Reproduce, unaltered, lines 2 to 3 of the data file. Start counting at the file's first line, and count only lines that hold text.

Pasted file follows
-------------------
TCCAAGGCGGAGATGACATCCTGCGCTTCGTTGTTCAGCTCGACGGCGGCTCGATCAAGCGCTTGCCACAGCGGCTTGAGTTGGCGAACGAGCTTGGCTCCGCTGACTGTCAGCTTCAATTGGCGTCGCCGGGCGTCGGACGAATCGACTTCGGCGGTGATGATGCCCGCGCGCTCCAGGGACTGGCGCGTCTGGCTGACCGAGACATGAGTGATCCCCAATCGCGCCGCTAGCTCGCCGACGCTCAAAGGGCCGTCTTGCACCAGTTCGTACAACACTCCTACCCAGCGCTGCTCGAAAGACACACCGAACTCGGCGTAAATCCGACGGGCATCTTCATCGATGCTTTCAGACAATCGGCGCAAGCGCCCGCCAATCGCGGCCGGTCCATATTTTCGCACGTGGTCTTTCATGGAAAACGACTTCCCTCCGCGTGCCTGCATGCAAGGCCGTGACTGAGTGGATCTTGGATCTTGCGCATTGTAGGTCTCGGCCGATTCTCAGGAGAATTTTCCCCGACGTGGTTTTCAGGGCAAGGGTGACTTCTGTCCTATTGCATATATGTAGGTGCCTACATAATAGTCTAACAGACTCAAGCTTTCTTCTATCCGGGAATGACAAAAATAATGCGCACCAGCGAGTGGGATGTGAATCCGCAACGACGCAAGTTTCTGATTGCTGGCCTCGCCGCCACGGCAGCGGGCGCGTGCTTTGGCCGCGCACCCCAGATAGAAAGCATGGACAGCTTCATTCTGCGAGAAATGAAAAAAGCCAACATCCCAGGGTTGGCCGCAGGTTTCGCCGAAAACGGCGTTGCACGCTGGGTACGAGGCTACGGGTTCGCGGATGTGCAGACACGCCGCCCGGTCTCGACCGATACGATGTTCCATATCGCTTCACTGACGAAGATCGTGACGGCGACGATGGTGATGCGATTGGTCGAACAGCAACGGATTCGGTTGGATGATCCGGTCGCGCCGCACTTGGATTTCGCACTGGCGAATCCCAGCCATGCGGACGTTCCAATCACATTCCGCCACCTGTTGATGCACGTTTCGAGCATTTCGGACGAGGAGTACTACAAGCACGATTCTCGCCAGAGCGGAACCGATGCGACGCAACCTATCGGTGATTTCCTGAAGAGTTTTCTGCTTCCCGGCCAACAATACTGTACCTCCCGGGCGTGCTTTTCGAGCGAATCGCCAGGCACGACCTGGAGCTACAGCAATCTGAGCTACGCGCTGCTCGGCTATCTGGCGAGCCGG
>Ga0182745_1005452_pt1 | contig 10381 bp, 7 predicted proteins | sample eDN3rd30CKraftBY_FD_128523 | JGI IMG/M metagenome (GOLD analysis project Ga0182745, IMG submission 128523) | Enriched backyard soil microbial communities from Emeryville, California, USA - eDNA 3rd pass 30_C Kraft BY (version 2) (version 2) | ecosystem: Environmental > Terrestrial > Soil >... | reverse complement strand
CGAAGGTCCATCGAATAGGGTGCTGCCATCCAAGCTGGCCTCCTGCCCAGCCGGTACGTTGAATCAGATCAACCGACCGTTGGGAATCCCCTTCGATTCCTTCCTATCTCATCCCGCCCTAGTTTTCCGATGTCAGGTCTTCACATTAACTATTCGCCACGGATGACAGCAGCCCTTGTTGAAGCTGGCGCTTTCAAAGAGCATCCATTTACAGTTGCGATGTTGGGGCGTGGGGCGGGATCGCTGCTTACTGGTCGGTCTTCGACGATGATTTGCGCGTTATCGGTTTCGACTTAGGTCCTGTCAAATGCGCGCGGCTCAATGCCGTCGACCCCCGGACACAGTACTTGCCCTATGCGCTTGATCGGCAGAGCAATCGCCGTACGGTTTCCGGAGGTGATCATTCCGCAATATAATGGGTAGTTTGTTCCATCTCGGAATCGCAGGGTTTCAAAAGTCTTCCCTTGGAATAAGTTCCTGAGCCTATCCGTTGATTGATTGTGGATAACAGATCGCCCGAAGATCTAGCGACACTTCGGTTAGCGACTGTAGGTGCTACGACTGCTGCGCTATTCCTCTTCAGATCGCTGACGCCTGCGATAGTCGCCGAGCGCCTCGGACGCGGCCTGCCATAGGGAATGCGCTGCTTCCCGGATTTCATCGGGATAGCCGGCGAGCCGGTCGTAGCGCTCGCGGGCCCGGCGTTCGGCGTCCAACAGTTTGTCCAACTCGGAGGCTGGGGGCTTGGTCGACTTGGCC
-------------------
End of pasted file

>Ga0182745_1005452_pt1 | contig 10381 bp, 7 predicted proteins | sample eDN3rd30CKraftBY_FD_128523 | JGI IMG/M metagenome (GOLD analysis project Ga0182745, IMG submission 128523) | Enriched backyard soil microbial communities from Emeryville, California, USA - eDNA 3rd pass 30_C Kraft BY (version 2) (version 2) | ecosystem: Environmental > Terrestrial > Soil >... | reverse complement strand
CGAAGGTCCATCGAATAGGGTGCTGCCATCCAAGCTGGCCTCCTGCCCAGCCGGTACGTTGAATCAGATCAACCGACCGTTGGGAATCCCCTTCGATTCCTTCCTATCTCATCCCGCCCTAGTTTTCCGATGTCAGGTCTTCACATTAACTATTCGCCACGGATGACAGCAGCCCTTGTTGAAGCTGGCGCTTTCAAAGAGCATCCATTTACAGTTGCGATGTTGGGGCGTGGGGCGGGATCGCTGCTTACTGGTCGGTCTTCGACGATGATTTGCGCGTTATCGGTTTCGACTTAGGTCCTGTCAAATGCGCGCGGCTCAATGCCGTCGACCCCCGGACACAGTACTTGCCCTATGCGCTTGATCGGCAGAGCAATCGCCGTACGGTTTCCGGAGGTGATCATTCCGCAATATAATGGGTAGTTTGTTCCATCTCGGAATCGCAGGGTTTCAAAAGTCTTCCCTTGGAATAAGTTCCTGAGCCTATCCGTTGATTGATTGTGGATAACAGATCGCCCGAAGATCTAGCGACACTTCGGTTAGCGACTGTAGGTGCTACGACTGCTGCGCTATTCCTCTTCAGATCGCTGACGCCTGCGATAGTCGCCGAGCGCCTCGGACGCGGCCTGCCATAGGGAATGCGCTGCTTCCCGGATTTCATCGGGATAGCCGGCGAGCCGGTCGTAGCGCTCGCGGGCCCGGCGTTCGGCGTCCAACAGTTTGTCCAACTCGGAGGCTGGGGGCTTGGTCGACTTGGCC